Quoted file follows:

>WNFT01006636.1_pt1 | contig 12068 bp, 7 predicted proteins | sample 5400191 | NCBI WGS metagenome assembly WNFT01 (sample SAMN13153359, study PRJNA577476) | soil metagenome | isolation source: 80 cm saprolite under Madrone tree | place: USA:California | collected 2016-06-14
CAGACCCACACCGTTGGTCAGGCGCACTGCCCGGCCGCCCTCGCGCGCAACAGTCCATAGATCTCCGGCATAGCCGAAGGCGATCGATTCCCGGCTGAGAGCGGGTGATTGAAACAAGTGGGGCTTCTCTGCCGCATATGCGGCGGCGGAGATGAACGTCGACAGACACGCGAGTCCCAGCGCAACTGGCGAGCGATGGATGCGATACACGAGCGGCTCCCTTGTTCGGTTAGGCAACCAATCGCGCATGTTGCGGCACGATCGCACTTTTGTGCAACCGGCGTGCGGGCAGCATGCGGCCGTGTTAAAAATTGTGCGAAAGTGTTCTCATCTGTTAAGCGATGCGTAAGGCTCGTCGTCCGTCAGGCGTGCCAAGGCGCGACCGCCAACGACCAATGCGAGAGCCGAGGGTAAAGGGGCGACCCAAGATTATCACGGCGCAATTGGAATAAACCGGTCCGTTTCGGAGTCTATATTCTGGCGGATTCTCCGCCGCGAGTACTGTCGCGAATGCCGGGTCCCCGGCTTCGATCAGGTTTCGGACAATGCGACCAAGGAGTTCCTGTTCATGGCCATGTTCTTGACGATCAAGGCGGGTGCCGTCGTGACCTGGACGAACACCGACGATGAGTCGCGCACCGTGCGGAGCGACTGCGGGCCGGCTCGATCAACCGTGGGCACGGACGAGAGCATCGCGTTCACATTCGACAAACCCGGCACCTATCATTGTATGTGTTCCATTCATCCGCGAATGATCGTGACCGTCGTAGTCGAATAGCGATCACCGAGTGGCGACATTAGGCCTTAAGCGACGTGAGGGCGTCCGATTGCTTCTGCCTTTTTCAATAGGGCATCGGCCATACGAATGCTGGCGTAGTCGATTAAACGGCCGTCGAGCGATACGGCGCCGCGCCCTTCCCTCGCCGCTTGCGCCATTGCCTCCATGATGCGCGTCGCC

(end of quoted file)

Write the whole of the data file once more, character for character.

>WNFT01006636.1_pt1 | contig 12068 bp, 7 predicted proteins | sample 5400191 | NCBI WGS metagenome assembly WNFT01 (sample SAMN13153359, study PRJNA577476) | soil metagenome | isolation source: 80 cm saprolite under Madrone tree | place: USA:California | collected 2016-06-14
CAGACCCACACCGTTGGTCAGGCGCACTGCCCGGCCGCCCTCGCGCGCAACAGTCCATAGATCTCCGGCATAGCCGAAGGCGATCGATTCCCGGCTGAGAGCGGGTGATTGAAACAAGTGGGGCTTCTCTGCCGCATATGCGGCGGCGGAGATGAACGTCGACAGACACGCGAGTCCCAGCGCAACTGGCGAGCGATGGATGCGATACACGAGCGGCTCCCTTGTTCGGTTAGGCAACCAATCGCGCATGTTGCGGCACGATCGCACTTTTGTGCAACCGGCGTGCGGGCAGCATGCGGCCGTGTTAAAAATTGTGCGAAAGTGTTCTCATCTGTTAAGCGATGCGTAAGGCTCGTCGTCCGTCAGGCGTGCCAAGGCGCGACCGCCAACGACCAATGCGAGAGCCGAGGGTAAAGGGGCGACCCAAGATTATCACGGCGCAATTGGAATAAACCGGTCCGTTTCGGAGTCTATATTCTGGCGGATTCTCCGCCGCGAGTACTGTCGCGAATGCCGGGTCCCCGGCTTCGATCAGGTTTCGGACAATGCGACCAAGGAGTTCCTGTTCATGGCCATGTTCTTGACGATCAAGGCGGGTGCCGTCGTGACCTGGACGAACACCGACGATGAGTCGCGCACCGTGCGGAGCGACTGCGGGCCGGCTCGATCAACCGTGGGCACGGACGAGAGCATCGCGTTCACATTCGACAAACCCGGCACCTATCATTGTATGTGTTCCATTCATCCGCGAATGATCGTGACCGTCGTAGTCGAATAGCGATCACCGAGTGGCGACATTAGGCCTTAAGCGACGTGAGGGCGTCCGATTGCTTCTGCCTTTTTCAATAGGGCATCGGCCATACGAATGCTGGCGTAGTCGATTAAACGGCCGTCGAGCGATACGGCGCCGCGCCCTTCCCTCGCCGCTTGCGCCATTGCCTCCATGATGCGCGTCGCC